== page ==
Employees must be provided with masks to wear while working, and those masks must remain on during work hours, outside of an employee using a break to eat or drink.
A recent study reported by the Institute of Physics notes that wearing a facial covering can reduce community exposures from asymptomatic, but unknowingly infectious, individuals.
The study notes that while some individuals may consider the practice ineffective or otherwise burdensome, it "is an altruistic act serving not only as a form of enhanced cough or sneeze etiquette, but also to reduce the aerosols emitted from normal breathing or when talking."
The authors of the study pointed out that in lieu of daily testing for COVID-19, no one can be sure that they are not affected by the virus, and that masks are a simple way to help combat the pandemic.
On Sunday, U.S. Surgeon General Dr. Jerome Adams contested the idea that mask-wearing violates a person’s freedoms – one of the most common arguments against the practice – stating on Twitter, "Some feel face coverings infringe on their freedom of choice – but if more wear them, we’ll have MORE freedom to go out."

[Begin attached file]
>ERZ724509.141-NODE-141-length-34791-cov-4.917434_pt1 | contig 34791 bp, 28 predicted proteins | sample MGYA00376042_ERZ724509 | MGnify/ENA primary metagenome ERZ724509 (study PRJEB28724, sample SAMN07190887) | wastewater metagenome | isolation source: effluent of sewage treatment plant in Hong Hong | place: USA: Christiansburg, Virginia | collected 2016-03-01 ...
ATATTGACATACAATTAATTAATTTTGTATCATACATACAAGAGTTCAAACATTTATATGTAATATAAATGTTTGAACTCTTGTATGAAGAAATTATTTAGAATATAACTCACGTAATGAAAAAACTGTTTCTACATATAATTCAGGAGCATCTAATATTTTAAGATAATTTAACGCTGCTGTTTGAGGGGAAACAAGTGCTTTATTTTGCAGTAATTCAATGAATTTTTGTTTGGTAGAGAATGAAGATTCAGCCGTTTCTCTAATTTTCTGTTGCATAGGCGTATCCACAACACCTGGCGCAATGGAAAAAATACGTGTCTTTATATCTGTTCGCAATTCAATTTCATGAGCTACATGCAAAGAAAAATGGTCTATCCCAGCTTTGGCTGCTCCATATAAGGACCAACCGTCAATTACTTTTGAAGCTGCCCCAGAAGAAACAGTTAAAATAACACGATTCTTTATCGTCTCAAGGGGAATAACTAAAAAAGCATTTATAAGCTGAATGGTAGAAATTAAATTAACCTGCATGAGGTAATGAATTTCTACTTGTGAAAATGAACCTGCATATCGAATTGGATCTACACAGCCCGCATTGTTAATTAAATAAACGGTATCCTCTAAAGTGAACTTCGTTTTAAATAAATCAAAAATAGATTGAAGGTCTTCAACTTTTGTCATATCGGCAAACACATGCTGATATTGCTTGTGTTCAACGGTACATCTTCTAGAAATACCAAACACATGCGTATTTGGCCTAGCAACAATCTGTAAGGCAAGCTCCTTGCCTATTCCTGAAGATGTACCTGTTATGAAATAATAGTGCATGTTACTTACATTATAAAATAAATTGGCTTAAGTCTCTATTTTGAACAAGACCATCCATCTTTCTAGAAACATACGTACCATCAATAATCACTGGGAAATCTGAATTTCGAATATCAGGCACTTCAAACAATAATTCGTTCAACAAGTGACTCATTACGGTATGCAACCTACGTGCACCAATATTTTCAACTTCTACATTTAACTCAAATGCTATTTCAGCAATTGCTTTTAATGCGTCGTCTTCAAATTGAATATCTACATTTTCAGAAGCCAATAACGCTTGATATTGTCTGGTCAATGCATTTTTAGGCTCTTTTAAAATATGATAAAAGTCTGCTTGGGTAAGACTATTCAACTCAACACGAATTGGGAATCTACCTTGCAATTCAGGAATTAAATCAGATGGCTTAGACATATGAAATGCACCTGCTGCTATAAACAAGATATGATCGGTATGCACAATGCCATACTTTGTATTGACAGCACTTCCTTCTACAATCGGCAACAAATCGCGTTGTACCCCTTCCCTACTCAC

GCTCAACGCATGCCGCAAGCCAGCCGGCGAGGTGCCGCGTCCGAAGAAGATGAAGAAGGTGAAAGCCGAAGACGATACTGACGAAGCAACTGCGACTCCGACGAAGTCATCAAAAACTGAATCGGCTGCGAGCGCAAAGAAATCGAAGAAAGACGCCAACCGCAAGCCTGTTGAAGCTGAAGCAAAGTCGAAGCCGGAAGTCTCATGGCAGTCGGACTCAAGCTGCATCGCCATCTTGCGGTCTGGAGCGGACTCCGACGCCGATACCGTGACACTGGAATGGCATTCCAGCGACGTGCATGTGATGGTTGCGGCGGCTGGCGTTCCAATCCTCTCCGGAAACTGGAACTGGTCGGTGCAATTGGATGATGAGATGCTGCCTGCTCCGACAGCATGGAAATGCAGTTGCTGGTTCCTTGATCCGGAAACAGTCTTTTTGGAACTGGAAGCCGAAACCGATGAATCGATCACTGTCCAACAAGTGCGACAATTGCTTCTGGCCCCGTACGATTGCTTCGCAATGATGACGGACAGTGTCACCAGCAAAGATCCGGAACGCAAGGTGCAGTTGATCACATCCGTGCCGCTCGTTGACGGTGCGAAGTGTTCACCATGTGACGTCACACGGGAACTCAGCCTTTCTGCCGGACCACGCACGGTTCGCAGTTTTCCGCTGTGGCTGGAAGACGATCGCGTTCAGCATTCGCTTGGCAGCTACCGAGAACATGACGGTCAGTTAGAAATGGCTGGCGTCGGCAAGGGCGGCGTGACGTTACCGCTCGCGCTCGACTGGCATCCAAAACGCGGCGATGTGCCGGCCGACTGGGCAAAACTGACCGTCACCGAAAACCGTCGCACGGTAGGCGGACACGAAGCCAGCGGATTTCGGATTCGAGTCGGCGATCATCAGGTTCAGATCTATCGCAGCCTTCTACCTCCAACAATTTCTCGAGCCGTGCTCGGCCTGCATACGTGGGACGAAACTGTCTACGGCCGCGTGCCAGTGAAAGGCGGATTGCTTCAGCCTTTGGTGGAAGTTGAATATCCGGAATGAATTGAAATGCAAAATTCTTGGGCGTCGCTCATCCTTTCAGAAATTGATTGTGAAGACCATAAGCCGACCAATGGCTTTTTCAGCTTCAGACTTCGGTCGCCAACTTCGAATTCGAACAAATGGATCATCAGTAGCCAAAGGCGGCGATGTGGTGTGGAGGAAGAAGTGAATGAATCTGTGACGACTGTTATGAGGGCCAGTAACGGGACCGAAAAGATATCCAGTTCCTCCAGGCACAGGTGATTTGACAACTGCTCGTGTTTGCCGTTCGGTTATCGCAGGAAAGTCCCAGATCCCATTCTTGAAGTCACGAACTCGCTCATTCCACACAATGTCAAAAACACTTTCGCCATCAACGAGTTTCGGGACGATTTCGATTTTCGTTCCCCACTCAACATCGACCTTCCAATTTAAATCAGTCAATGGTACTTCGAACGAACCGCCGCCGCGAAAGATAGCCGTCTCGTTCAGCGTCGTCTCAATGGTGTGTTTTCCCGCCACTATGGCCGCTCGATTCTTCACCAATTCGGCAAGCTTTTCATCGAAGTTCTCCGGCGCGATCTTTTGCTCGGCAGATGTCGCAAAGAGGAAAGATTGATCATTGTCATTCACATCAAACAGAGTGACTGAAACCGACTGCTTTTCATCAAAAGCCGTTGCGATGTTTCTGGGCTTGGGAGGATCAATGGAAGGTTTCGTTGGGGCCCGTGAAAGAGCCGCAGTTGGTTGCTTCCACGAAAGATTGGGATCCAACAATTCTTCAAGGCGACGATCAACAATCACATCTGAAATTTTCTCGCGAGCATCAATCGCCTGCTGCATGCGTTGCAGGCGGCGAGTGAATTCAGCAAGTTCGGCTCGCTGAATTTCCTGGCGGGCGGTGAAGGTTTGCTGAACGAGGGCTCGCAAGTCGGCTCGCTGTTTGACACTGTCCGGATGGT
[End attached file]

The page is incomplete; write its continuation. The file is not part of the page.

When State Senator Mario Scavello (R-40) announced the reopening of his district offices for in-person visits via Twitter last week, he did note that his staff would be following Centers for Disease Control and Prevention guidelines, which include social distancing and mask-wearing.
"Office staff will be following CDC guidelines and social distancing. We request that if you come into the office that you wear a mask and if you do not feel well, please stay home," a tweet from Scavello’s account reads. "Our offices do have a limited supply of masks and gloves on-hand in addition to hand sanitizer and disinfecting wipes. We ask for your patience and understanding as we reopen to serve you."
Many other Republican lawmakers have included similar notifications in announcements for their own office reopenings, or otherwise supported mask-wearing.
Local representatives including Jack Rader (R-176) have shared the governor’s advice, informing their constituents that they should wear masks in public, and that "they should be homemade cloth masks and not the surgical masks used by our health care workers and first responders."